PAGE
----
[Originally posted to my FB page.]
You guys, I adulted so hard on Tuesday! I was late to my polling place, but I still arrived more than 15 minutes before the doors opened. I worked a 14 hour day and didn't yell at anybody! I put out the garbage before I left and brought the cans back after I got home! I even showered so the voters wouldn't have to deal with a stinky Election Official!
No Jack stories, because Great Grandma Pat didn't want to work the polls this time around. I understand it was a transportation issue. Ah well. I did meet the most energetic five-year-old in the entire world. She is also the best sticker-giver-outer I've ever met.
We had quite a few people take Republican ballots to vote against Trumpf (I assume, based on their "Never said that before!" types of comments after requesting a Republican ballot). If you want to be unenrolled, you can be and you stay unenrolled no matter which party's ballot you pick.
Of 2,760 registered voters in the precinct I worked (Ward 6, Precinct 2), 1,493 cast ballots, so 54%. Unofficial totals here:
The Primaries are Thursday, 8 September 2016. However, Friday, 19 August 2016 is your last day to register to vote and change party enrollment for the State Primary in Somerville, MA.
If you are going to be out of town on the day of the Primaries, ARRANGE TO GET AN ABSENTEE BALLOT. It's easy. Check the Elections page on the Somerville government website:
Also, Somerville needs poll workers! If you are 18 years old or over, can get a day off (or if you work for yourself such that you can arrange your schedule), can handle arriving at your location by 6:30am, can work through a 14 hour day, can follow instructions, and are able to keep partisan comments to yourself, then by all means PLEASE sign up! We aren't volunteers; we're compensated $140 for the day. We get breaks of two hours, which can be taken together or separately. Visit the Elections office in the basement of Somerville City Hall to sign up.
(I'm assuming that if you can read my post, you've already got the necessary grasp of both the alphabet and basic math required to do the job.)
Rules & stuff people keep forgetting:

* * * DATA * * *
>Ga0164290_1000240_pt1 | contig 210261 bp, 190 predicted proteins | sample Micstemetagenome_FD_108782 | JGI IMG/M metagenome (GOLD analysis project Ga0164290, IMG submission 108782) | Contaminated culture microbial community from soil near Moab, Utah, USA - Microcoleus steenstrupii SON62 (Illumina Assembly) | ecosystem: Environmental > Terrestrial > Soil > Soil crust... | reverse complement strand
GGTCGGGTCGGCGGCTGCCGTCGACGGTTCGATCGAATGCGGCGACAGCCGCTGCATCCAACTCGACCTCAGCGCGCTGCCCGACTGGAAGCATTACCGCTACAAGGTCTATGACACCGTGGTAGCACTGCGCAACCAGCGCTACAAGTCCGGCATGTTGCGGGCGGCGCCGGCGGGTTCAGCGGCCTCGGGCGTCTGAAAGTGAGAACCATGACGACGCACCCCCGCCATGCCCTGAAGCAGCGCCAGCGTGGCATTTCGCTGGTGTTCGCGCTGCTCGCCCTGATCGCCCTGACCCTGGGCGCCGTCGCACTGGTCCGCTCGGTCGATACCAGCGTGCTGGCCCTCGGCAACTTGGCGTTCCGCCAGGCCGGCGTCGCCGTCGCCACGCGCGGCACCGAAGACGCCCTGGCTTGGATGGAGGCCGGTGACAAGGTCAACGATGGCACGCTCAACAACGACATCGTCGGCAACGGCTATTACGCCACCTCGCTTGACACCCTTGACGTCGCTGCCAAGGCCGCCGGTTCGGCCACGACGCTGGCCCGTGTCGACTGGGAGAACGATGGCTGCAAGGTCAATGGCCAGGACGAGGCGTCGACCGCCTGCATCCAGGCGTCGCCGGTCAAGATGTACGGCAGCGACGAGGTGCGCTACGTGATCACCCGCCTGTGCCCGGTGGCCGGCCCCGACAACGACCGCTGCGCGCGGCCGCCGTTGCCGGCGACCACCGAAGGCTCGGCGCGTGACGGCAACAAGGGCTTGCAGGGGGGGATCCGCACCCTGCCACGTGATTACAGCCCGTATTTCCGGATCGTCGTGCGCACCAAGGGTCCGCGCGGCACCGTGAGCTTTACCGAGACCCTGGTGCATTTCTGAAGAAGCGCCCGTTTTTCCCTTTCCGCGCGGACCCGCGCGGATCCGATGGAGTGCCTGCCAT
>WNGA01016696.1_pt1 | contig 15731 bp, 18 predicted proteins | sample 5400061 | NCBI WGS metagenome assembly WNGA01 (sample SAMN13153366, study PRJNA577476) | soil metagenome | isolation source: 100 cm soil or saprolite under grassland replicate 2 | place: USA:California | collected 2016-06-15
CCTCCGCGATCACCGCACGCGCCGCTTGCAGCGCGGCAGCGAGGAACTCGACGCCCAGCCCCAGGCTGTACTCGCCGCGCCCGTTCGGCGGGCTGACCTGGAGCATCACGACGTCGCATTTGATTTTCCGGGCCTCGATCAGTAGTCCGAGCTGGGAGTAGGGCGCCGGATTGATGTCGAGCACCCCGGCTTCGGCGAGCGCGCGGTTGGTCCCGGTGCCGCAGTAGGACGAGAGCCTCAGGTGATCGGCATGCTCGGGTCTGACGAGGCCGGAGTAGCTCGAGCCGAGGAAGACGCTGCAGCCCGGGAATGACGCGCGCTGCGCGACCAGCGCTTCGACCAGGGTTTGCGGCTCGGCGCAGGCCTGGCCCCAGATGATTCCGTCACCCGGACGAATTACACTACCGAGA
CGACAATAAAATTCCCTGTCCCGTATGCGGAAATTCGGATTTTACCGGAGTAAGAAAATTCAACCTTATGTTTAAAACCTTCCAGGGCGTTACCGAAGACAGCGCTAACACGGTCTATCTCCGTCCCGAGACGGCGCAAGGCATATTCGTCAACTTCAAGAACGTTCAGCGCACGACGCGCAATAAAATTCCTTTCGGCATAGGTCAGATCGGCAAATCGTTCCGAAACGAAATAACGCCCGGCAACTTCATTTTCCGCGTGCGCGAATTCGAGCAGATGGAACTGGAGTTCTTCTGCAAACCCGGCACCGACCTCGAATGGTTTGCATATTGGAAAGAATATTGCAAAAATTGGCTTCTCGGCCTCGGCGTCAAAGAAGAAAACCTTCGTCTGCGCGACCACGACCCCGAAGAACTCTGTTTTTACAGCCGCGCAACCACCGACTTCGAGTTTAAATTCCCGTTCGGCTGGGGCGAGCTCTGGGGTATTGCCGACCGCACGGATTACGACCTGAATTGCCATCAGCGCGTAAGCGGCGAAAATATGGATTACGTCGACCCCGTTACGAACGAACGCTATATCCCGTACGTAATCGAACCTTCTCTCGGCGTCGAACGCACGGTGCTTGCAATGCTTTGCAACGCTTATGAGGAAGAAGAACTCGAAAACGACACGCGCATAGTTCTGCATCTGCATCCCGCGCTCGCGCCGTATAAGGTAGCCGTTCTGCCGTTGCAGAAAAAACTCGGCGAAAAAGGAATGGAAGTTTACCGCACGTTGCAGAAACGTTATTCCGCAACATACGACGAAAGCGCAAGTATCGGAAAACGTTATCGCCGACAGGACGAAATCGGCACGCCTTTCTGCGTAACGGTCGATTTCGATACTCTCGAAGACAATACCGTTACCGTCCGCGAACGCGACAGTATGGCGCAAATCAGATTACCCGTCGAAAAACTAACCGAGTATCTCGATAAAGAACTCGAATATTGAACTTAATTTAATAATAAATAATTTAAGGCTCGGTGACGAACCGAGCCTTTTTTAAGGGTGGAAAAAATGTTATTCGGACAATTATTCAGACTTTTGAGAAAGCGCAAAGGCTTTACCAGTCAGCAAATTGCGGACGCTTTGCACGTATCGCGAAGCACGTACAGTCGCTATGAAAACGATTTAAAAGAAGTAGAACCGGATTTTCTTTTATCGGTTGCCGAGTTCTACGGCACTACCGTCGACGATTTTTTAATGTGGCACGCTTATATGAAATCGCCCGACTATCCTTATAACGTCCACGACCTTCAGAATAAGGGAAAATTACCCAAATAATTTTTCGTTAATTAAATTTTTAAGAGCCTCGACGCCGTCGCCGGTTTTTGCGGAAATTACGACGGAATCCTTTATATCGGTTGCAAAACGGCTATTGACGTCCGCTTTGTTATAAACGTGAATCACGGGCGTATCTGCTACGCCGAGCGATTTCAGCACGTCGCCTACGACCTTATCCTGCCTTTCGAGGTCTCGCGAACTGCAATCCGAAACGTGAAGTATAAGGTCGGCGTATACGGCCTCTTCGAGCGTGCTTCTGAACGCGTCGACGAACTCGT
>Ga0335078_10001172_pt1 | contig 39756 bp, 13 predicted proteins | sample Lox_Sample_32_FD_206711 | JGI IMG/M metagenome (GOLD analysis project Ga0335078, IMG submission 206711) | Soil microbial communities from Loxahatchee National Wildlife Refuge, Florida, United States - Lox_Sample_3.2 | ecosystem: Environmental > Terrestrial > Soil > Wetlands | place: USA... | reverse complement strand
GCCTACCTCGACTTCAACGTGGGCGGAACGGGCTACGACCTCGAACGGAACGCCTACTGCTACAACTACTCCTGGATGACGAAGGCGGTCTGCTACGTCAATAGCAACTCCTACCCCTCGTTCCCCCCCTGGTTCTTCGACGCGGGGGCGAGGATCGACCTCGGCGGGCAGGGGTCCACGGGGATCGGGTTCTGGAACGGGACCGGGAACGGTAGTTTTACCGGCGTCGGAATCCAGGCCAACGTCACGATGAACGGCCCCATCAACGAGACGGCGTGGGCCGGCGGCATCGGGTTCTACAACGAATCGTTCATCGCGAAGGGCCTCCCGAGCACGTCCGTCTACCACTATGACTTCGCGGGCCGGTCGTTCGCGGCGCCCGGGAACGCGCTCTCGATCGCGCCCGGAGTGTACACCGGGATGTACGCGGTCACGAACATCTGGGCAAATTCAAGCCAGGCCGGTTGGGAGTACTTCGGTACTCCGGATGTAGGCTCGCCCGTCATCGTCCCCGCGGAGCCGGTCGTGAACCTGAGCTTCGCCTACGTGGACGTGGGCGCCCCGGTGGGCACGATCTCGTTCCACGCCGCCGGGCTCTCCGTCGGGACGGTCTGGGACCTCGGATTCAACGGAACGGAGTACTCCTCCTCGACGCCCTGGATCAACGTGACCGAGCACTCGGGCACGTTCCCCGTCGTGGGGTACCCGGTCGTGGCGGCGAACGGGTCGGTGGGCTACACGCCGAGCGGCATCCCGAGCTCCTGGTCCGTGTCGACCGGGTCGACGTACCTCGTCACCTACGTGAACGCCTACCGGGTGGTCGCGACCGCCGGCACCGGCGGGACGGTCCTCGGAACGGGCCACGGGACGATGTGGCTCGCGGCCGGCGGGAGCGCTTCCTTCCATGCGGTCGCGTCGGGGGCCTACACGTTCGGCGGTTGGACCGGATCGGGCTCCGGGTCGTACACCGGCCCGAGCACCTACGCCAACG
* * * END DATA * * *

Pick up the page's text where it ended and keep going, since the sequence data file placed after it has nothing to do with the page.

- You can't wear anything advocating a candidate into the polling location (buttons, bags, t-shirts, etc.).
- Reporters aren't allowed inside the polling location.
- Sign-holders aren't allowed within (I think) 50' of the polling location's doors.
- You may not take a selfie with a filled-out ballot. (Pictures in general are discouraged, but I don't have the exact law handy.)
- If you don't fill out your census every fall, you will become an inactive voter and will have to show ID to the Warden or Clerk (and wait for them to fill out a form) in order to be allowed to vote.
- If you MOVE, you must change your address with the election office in order to be allowed to vote in your new Ward/Precinct. Otherwise, you can still vote in your old location.
- If you need help, just ask. If you make a mistake on your ballot, it's OK, you can have another one. If you need one of us to carry the ballot to the kiosk or table for you, we can do that.
- We organize voter names (for both check-in and check-out) by the name of your STREET first, address NUMBER second, and then LAST NAME. Your unit # or apartment # will only confuse the crap out of the Election Official trying to look you up in her book. The A-K and L-Z in front of our tables are for the name of your STREET, not your last name.
- No pets. Only service animals are allowed inside the polling stations.
We have never run out of stickers at any of the several polling locations I have worked. So far as I can tell, Somerville takes its "I VOTED" sticker situation very seriously.
Also? We really don't care who you voted for, honest.